School health centers provide access to health care for many children. According to 2013 data, California has 226 school health centers, up from 153 in 2009. However, school health centers are not dispersed equally across the state. In 2013, a majority of counties (31 of 58) did not have any school health centers, and Los Angeles County alone had almost one-third of all health centers in the state.
Policy Implications
When children have health insurance, they are more likely to receive preventive and acute care, they miss less school, and their families are at less financial risk from unpaid medical bills (1, 2). Providing quality, accessible and affordable health care to children requires comprehensive insurance coverage for all children; an appropriately trained and compensated provider base, including a sufficient number of subspecialists; parental understanding about what care is needed and how to obtain it; and effective systems of care, including a “medical home” (3). Immigrant children, especially those with undocumented parents or those who are themselves undocumented, are at particular risk of being uninsured and without regular health care (4).

The 2010 passage of the federal Affordable Care Act (ACA) will allow an estimated 95% of children in the U.S. access to affordable health care (9). The ACA expands Medicaid, the government health insurance program for low-income people, ensuring coverage of children in families earning up to 133% of the federal poverty level (10). In addition, families with incomes between 133%-400% of the federal poverty level, and without affordable employer-based coverage, will be eligible for subsidies to purchase coverage through the state's Health Benefit Exchange (10). ACA also prohibits discrimination based on pre-existing conditions and makes significant investments in school-based health care and infant care (11).

According to research and subject experts, policy options that could improve children’s health care include: 
  • Maintaining continuous insurance coverage for all low-income children, including immigrant children (1, 2)
  • Ensuring that every child has access to family-centered, culturally competent and coordinated care within a medical home, particularly children with chronic conditions (3, 5, 7)
  • Expanding access to health education and consultation services for parents/guardians and service providers in programs that serve young children, including child care settings, nutrition programs, and foster care homes (5)
  • Ensuring that training is provided to pediatricians on medical home implementation and management of care for children with special health care needs; and ensuring that there is an adequate number of trained pediatric specialty care providers (3, 6)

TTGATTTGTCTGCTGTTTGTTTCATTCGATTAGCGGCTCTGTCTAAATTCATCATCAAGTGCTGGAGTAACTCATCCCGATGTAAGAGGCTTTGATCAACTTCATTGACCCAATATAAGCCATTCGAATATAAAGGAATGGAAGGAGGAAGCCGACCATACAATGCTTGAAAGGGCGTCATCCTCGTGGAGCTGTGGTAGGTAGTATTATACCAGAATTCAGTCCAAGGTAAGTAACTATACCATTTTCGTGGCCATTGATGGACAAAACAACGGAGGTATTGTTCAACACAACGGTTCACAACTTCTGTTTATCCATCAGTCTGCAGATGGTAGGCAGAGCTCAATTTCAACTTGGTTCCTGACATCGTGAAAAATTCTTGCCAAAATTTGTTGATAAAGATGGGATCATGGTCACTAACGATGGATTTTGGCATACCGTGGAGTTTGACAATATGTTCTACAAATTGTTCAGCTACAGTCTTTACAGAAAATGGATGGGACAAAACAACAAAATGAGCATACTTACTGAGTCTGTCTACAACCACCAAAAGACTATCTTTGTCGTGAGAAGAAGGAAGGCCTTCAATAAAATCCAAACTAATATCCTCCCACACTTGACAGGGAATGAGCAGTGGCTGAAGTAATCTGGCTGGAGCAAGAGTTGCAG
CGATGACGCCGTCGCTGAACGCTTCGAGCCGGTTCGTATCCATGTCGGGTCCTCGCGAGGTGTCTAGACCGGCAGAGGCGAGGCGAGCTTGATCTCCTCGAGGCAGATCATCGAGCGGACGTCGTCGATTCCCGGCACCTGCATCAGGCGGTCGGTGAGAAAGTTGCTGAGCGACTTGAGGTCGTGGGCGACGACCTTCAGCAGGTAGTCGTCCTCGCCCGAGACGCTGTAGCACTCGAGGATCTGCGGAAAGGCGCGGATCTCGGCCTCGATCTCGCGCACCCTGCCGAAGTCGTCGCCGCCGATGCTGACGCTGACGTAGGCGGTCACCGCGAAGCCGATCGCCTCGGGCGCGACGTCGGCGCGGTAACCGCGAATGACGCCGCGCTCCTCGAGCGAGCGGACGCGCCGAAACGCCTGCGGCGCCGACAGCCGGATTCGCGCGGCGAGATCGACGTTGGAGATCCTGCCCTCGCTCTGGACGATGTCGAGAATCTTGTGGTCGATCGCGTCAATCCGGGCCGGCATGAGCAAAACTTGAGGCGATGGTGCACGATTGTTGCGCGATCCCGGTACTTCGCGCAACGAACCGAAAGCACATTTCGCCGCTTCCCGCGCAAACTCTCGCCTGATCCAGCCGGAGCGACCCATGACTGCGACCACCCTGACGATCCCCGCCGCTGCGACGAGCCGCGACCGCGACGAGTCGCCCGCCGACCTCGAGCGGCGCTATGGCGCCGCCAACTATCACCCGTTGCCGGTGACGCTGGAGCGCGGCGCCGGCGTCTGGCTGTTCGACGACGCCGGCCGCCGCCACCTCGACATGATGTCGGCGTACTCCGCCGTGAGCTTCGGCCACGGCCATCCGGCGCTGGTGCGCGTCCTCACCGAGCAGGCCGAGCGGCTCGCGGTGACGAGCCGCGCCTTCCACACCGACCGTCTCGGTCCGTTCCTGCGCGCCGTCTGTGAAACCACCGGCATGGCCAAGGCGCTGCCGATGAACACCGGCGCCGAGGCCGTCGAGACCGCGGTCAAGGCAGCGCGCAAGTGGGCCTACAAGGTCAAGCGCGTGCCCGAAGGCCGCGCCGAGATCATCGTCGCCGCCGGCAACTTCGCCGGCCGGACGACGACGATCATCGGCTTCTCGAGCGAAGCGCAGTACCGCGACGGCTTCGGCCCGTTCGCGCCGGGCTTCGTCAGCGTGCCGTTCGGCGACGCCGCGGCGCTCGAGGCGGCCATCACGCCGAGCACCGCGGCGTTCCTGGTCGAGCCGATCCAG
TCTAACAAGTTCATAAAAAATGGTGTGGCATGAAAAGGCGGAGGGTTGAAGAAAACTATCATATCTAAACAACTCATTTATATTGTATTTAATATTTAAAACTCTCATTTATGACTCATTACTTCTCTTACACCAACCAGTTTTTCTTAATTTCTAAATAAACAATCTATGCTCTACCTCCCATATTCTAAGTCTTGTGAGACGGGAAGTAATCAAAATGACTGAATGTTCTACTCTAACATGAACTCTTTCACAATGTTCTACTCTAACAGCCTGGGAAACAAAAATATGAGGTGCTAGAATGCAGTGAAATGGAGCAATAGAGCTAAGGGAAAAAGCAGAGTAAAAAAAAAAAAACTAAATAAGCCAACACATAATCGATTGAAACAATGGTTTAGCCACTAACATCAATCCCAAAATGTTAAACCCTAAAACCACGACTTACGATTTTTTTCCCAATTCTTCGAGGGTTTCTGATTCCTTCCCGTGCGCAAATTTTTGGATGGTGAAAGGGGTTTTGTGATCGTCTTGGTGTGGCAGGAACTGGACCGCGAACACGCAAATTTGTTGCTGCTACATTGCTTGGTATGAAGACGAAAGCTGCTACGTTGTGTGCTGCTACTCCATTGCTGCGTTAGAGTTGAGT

• Adopting, funding, and supporting effective use of efficient application and enrollment processes, such as web-based systems that provide a one-stop approach to enrollment in various public and private health, social service, and other programs (8)
  • Ensuring that public insurance reimbursement for pediatric visits covers the time required to focus on child/youth development, family-centered care and – for teens – sexual and reproductive health (2, 5)
For more policy ideas and research on this topic, see's Research & Links section or visit the California HealthCare Foundation, the 100% Campaign, and the American Academy of Pediatrics

Sources for this narrative:

1.  Galbraith, A., et al. (2005). Out-of-pocket financial burden for low-income families with children: Socioeconomic disparities and effects of insurance. Health Services Research, 40(6 Pt. 1), 1722-1736. Retrieved from:

2.  100% Campaign. (2010). Why coverage is important. Retrieved from:

3.  American Academy of Pediatrics. (2012). The medical home: Health care access and impact for children and youth in the United States. Pediatrics 127(4), 604-611. Retrieved from:

4.  Center for Poverty Research. (2013). Policy brief: State health insurance policy and insuring immigrant children. Retrieved from:

5.  Zero to Three. (2009). Ensuring good physical health of our infants and toddlers. Retrieved from: 

6.  National Center for Medical Home Implementation. (2011). Educating medical students and residents on medical home. American Academy of Pediatrics. Retrieved from: 

7.  Lucile Packard Foundation for Children’s Health. (2013). Children with special health care needs: A profile of key issues in California. Retrieved from:

8.  Mathematica Policy Research. (2012). Health-e-App public access: A new online path to children’s health care coverage in California. Retrieved from:

9.  Children’s Defense Fund. (2011). New investments to help children and families: The Patient Protection and Affordable Care Act and the maternal, infant, and early childhood home visiting program. Retrieved from:

10.  Georgetown University Health Policy Institute: Center for Children and Families. (2010). Summary of Medicaid, CHIP, and low-income provisions in health care reform. Retrived from:

11.  100% Campaign. (2012). Affordable Care Act: Top 11 benefits for California children and youth. Retrieved from: